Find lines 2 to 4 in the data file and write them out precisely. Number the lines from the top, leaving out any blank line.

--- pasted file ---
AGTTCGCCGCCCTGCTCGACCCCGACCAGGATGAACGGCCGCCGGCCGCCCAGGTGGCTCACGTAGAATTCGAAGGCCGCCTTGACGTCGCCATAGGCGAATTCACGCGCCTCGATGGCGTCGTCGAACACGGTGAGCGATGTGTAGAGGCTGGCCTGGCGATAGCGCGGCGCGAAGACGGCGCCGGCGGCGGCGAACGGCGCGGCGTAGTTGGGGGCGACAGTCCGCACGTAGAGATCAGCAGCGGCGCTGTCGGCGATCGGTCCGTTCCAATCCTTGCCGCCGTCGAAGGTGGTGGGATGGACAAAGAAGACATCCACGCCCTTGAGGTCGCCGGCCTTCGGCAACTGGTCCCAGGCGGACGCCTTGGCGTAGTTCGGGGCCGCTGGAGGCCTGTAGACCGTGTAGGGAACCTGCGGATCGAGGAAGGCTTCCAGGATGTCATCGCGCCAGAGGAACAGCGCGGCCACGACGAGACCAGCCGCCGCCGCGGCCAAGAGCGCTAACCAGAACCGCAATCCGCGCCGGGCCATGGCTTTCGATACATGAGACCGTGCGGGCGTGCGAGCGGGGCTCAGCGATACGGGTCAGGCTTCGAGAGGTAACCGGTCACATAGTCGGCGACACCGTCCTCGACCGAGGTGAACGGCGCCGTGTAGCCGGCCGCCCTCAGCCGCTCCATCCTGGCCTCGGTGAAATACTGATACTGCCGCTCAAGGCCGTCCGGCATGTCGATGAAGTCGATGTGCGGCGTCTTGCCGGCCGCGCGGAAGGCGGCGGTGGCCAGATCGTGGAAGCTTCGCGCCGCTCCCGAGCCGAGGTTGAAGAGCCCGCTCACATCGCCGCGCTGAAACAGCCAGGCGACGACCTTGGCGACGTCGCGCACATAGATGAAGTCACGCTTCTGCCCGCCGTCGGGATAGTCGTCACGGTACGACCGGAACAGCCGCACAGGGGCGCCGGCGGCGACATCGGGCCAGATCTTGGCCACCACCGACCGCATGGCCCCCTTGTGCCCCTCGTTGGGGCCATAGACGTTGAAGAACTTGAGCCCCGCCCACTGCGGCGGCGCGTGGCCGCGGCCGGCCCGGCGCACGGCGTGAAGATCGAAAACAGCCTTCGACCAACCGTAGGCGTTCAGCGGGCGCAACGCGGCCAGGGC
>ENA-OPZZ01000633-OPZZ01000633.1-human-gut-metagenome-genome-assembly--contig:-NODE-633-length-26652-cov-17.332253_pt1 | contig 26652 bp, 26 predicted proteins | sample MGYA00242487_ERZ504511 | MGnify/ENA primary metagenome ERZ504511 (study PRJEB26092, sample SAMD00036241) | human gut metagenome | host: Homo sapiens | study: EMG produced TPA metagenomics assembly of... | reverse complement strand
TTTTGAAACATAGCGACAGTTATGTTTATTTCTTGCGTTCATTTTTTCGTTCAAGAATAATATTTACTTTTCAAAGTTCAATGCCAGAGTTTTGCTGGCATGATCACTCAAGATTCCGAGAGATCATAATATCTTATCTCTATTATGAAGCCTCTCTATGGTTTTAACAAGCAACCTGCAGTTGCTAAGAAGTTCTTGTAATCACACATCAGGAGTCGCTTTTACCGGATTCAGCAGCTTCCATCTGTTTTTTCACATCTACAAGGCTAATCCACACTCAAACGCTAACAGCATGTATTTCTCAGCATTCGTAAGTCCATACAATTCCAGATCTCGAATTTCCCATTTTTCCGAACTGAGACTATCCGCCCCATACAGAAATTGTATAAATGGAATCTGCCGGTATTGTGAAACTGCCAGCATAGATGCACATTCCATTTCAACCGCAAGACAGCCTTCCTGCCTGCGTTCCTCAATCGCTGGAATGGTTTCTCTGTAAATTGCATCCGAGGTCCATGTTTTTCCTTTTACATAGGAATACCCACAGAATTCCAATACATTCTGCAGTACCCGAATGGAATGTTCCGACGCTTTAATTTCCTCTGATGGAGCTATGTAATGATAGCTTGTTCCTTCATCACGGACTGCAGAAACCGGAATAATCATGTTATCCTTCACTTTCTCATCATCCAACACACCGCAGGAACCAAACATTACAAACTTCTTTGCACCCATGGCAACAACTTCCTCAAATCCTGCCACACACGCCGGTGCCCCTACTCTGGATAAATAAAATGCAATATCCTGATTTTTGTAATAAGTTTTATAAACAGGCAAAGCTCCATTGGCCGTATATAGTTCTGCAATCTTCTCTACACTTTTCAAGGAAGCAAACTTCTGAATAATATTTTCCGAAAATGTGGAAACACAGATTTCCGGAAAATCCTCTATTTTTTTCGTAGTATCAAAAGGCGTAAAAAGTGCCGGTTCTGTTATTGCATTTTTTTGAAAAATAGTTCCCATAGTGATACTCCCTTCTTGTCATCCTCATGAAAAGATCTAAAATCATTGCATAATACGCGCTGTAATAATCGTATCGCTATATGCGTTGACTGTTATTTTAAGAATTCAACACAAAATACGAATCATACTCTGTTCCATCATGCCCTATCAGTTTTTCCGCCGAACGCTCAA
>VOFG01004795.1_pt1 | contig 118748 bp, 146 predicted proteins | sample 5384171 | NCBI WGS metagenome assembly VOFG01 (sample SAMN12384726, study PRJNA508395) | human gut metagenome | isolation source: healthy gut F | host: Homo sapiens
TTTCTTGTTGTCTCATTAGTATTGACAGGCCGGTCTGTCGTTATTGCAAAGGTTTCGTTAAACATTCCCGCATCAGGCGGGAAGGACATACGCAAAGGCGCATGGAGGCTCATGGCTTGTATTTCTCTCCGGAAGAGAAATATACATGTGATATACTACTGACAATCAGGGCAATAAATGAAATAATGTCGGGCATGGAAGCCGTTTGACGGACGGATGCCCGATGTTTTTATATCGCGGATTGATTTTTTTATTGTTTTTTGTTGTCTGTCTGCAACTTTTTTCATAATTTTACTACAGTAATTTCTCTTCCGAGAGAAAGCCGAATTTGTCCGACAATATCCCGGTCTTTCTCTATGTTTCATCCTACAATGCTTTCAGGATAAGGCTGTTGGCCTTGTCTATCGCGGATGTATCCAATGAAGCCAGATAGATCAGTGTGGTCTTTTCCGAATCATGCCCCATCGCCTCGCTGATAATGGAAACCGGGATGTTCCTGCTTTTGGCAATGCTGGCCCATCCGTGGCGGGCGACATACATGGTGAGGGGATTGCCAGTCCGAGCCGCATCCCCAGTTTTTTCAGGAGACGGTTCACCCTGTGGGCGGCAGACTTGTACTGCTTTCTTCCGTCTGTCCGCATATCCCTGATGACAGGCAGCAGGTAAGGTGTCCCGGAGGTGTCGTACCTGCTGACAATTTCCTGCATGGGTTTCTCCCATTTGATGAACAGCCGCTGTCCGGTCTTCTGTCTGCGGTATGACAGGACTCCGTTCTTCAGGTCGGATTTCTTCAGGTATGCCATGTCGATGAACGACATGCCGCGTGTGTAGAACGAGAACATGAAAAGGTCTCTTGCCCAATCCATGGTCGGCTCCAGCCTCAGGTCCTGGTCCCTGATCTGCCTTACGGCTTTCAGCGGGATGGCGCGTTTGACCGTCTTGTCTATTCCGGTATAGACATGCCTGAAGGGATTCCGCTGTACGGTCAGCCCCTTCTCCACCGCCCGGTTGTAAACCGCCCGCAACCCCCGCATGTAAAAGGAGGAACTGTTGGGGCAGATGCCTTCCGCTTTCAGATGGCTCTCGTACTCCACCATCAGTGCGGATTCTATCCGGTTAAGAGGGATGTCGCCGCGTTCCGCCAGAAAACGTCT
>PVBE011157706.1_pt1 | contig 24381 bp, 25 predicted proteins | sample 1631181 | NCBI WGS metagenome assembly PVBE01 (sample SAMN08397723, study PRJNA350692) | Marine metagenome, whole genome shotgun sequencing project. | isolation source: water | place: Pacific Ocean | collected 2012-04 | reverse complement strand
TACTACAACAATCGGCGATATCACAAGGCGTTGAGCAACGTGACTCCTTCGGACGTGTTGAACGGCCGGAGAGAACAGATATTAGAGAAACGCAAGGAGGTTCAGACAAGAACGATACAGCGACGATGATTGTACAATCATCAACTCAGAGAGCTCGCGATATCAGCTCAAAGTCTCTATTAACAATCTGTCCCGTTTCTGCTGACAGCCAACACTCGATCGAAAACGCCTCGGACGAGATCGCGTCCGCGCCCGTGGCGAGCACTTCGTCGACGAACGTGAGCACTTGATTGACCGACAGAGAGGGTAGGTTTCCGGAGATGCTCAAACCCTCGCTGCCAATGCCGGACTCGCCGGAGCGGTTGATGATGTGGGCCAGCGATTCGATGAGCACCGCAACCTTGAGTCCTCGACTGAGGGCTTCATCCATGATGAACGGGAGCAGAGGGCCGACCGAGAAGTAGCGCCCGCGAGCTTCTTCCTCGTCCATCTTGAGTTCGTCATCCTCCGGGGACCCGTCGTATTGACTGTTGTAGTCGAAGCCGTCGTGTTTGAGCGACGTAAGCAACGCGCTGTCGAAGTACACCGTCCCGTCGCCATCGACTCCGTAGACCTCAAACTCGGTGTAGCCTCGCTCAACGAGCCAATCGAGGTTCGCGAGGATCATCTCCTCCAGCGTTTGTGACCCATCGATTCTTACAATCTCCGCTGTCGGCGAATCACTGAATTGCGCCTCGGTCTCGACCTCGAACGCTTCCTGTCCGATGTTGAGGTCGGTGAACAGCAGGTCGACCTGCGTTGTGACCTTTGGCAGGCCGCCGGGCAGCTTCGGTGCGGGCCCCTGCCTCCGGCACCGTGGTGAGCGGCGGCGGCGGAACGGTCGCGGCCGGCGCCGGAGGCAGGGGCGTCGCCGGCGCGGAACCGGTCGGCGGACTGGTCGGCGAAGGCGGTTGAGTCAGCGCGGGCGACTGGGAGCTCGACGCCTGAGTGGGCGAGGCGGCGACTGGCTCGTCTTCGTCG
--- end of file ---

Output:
>ENA-OPZZ01000633-OPZZ01000633.1-human-gut-metagenome-genome-assembly--contig:-NODE-633-length-26652-cov-17.332253_pt1 | contig 26652 bp, 26 predicted proteins | sample MGYA00242487_ERZ504511 | MGnify/ENA primary metagenome ERZ504511 (study PRJEB26092, sample SAMD00036241) | human gut metagenome | host: Homo sapiens | study: EMG produced TPA metagenomics assembly of... | reverse complement strand
TTTTGAAACATAGCGACAGTTATGTTTATTTCTTGCGTTCATTTTTTCGTTCAAGAATAATATTTACTTTTCAAAGTTCAATGCCAGAGTTTTGCTGGCATGATCACTCAAGATTCCGAGAGATCATAATATCTTATCTCTATTATGAAGCCTCTCTATGGTTTTAACAAGCAACCTGCAGTTGCTAAGAAGTTCTTGTAATCACACATCAGGAGTCGCTTTTACCGGATTCAGCAGCTTCCATCTGTTTTTTCACATCTACAAGGCTAATCCACACTCAAACGCTAACAGCATGTATTTCTCAGCATTCGTAAGTCCATACAATTCCAGATCTCGAATTTCCCATTTTTCCGAACTGAGACTATCCGCCCCATACAGAAATTGTATAAATGGAATCTGCCGGTATTGTGAAACTGCCAGCATAGATGCACATTCCATTTCAACCGCAAGACAGCCTTCCTGCCTGCGTTCCTCAATCGCTGGAATGGTTTCTCTGTAAATTGCATCCGAGGTCCATGTTTTTCCTTTTACATAGGAATACCCACAGAATTCCAATACATTCTGCAGTACCCGAATGGAATGTTCCGACGCTTTAATTTCCTCTGATGGAGCTATGTAATGATAGCTTGTTCCTTCATCACGGACTGCAGAAACCGGAATAATCATGTTATCCTTCACTTTCTCATCATCCAACACACCGCAGGAACCAAACATTACAAACTTCTTTGCACCCATGGCAACAACTTCCTCAAATCCTGCCACACACGCCGGTGCCCCTACTCTGGATAAATAAAATGCAATATCCTGATTTTTGTAATAAGTTTTATAAACAGGCAAAGCTCCATTGGCCGTATATAGTTCTGCAATCTTCTCTACACTTTTCAAGGAAGCAAACTTCTGAATAATATTTTCCGAAAATGTGGAAACACAGATTTCCGGAAAATCCTCTATTTTTTTCGTAGTATCAAAAGGCGTAAAAAGTGCCGGTTCTGTTATTGCATTTTTTTGAAAAATAGTTCCCATAGTGATACTCCCTTCTTGTCATCCTCATGAAAAGATCTAAAATCATTGCATAATACGCGCTGTAATAATCGTATCGCTATATGCGTTGACTGTTATTTTAAGAATTCAACACAAAATACGAATCATACTCTGTTCCATCATGCCCTATCAGTTTTTCCGCCGAACGCTCAA
>VOFG01004795.1_pt1 | contig 118748 bp, 146 predicted proteins | sample 5384171 | NCBI WGS metagenome assembly VOFG01 (sample SAMN12384726, study PRJNA508395) | human gut metagenome | isolation source: healthy gut F | host: Homo sapiens